Grant Robertson

Housing remains the government's biggest weakness and so National is redoubling its efforts. No, not to build houses, but to contain the political damage

I can't give you a precise day or hour, but some time in the past fortnight, National has admitted defeat over Auckland's housing crisis. You can see it in the calculated attacks on Auckland Council and the lack of action in the Budget; the government's moved into 'managing failure' territory.

It's a big day of transitioning for Labour, as it clears the decks for it's 'small targets' strategy. But one particular new policy caught my eye

After many months of silence or evasion brought on by the need to regroup, lick wounds and do some policy work, Labour's had a busy old policy day today. It's been out with the old and in with some new.

I stand alongside anyone arguing for freedom of speech. But sometimes also against them. And alongside the other side too, sometimes. Such is walking the moral tightrope

Tightropes are by definition dangerous things; the challenge and appeal is that you could fall off either side and requires incredible balance. Grant Robertson has discovered the danger of not just the act, but the metaphor as well when he tweeted about the Charlie Hedbo killings.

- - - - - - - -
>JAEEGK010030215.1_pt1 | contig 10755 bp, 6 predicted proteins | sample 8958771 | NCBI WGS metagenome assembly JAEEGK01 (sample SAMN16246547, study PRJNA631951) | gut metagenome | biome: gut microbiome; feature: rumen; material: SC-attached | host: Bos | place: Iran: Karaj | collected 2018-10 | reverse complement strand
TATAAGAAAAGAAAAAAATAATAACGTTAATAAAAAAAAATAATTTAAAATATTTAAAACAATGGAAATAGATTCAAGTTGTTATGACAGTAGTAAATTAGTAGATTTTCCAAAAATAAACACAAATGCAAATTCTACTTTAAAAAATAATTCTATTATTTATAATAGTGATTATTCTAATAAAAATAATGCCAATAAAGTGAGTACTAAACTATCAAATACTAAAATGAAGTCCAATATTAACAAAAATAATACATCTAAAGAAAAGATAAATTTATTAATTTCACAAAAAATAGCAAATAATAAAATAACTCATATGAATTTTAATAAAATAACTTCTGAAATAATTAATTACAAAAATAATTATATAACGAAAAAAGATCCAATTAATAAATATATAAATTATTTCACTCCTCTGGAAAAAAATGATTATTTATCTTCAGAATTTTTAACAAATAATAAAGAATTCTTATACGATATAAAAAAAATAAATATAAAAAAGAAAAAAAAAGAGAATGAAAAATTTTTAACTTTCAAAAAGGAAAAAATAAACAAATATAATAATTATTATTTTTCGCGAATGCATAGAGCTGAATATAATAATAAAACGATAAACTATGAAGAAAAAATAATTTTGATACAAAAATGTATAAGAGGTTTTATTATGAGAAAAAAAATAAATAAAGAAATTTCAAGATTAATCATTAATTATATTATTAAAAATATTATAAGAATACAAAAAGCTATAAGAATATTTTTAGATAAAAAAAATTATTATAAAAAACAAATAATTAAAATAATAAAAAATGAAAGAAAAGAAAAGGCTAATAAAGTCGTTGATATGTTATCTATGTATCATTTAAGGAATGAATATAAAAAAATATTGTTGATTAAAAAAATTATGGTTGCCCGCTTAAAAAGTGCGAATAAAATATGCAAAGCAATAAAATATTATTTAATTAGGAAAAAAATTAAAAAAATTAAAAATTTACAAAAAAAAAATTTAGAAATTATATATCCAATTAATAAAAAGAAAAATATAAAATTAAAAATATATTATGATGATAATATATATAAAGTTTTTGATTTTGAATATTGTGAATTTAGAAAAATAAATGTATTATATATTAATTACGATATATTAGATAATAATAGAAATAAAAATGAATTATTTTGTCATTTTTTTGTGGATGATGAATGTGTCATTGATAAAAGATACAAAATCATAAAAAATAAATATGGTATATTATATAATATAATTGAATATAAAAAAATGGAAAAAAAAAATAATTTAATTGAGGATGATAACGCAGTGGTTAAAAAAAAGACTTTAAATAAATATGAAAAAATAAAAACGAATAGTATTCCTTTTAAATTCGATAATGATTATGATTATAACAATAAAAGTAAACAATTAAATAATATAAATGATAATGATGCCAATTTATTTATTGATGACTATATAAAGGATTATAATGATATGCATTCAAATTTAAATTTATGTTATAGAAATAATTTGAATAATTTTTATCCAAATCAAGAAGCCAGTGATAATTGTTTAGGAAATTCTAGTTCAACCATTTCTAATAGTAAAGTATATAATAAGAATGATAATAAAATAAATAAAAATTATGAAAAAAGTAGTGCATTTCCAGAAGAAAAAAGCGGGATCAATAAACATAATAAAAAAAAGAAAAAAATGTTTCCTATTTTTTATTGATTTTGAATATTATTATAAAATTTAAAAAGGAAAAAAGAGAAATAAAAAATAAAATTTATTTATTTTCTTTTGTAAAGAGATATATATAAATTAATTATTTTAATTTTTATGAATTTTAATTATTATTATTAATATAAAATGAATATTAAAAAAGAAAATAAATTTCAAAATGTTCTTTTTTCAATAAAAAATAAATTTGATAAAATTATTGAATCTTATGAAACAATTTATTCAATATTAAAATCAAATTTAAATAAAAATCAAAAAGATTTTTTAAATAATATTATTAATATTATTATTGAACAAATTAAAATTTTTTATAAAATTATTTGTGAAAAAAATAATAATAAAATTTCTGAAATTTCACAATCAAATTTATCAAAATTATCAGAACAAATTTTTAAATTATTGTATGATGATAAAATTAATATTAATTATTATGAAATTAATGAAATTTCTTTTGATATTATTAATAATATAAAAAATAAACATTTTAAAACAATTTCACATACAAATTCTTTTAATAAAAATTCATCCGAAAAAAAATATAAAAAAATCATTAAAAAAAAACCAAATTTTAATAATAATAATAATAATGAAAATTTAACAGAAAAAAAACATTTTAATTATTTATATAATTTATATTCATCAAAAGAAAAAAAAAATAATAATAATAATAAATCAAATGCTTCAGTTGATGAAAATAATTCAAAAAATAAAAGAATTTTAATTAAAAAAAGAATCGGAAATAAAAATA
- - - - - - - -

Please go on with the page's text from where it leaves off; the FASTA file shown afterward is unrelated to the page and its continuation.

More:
There is no transferring blame away from the perpetrators of this crime. 

Moderate muslims are not to blame.

It is not the disastrous invasion of Iraq, even if this gave jihadists a foothold. France, like New Zealand, didn’t support that war.


It was not France’s intervention in Mali in 2012. That was a legal intervention, sanctioned by the United Nations Security council. It was an African-led military force against al Qaeda in northern Mali, after an illegal coup toppled a democratically elected president.

... but there's a long way to go as Labour's new self-described 'coach' tries to mould a winning team from the Bad News Bears of previous years

After The Nation's Labour leadership debate in Hamilton a few weeks back, I said to some of my colleagues, 'if Little doesn't win this, he should be given the strategy job of making Labour relevant again, that's what he seems most passionate about'. Well, he did win the race and his early work as leader suggests he's given himself just that job.